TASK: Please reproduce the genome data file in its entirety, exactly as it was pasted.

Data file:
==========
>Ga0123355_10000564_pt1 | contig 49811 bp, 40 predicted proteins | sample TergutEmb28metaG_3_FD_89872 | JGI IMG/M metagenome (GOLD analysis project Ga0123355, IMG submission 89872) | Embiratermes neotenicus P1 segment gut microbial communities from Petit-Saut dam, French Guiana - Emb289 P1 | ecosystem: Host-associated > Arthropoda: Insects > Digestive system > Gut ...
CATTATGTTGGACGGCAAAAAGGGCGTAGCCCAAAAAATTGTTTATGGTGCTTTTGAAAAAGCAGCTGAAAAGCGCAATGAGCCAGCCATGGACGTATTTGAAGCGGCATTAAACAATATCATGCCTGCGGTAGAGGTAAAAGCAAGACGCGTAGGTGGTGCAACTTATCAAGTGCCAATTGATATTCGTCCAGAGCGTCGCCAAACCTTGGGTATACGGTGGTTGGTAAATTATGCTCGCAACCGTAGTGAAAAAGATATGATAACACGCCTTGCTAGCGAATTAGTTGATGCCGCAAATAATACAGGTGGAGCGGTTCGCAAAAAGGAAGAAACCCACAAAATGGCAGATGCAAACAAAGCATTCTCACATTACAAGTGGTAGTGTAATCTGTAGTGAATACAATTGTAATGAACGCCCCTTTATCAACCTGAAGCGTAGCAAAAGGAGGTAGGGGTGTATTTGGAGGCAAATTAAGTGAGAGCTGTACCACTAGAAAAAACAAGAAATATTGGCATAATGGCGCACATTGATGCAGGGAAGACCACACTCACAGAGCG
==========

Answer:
>Ga0123355_10000564_pt1 | contig 49811 bp, 40 predicted proteins | sample TergutEmb28metaG_3_FD_89872 | JGI IMG/M metagenome (GOLD analysis project Ga0123355, IMG submission 89872) | Embiratermes neotenicus P1 segment gut microbial communities from Petit-Saut dam, French Guiana - Emb289 P1 | ecosystem: Host-associated > Arthropoda: Insects > Digestive system > Gut ...
CATTATGTTGGACGGCAAAAAGGGCGTAGCCCAAAAAATTGTTTATGGTGCTTTTGAAAAAGCAGCTGAAAAGCGCAATGAGCCAGCCATGGACGTATTTGAAGCGGCATTAAACAATATCATGCCTGCGGTAGAGGTAAAAGCAAGACGCGTAGGTGGTGCAACTTATCAAGTGCCAATTGATATTCGTCCAGAGCGTCGCCAAACCTTGGGTATACGGTGGTTGGTAAATTATGCTCGCAACCGTAGTGAAAAAGATATGATAACACGCCTTGCTAGCGAATTAGTTGATGCCGCAAATAATACAGGTGGAGCGGTTCGCAAAAAGGAAGAAACCCACAAAATGGCAGATGCAAACAAAGCATTCTCACATTACAAGTGGTAGTGTAATCTGTAGTGAATACAATTGTAATGAACGCCCCTTTATCAACCTGAAGCGTAGCAAAAGGAGGTAGGGGTGTATTTGGAGGCAAATTAAGTGAGAGCTGTACCACTAGAAAAAACAAGAAATATTGGCATAATGGCGCACATTGATGCAGGGAAGACCACACTCACAGAGCG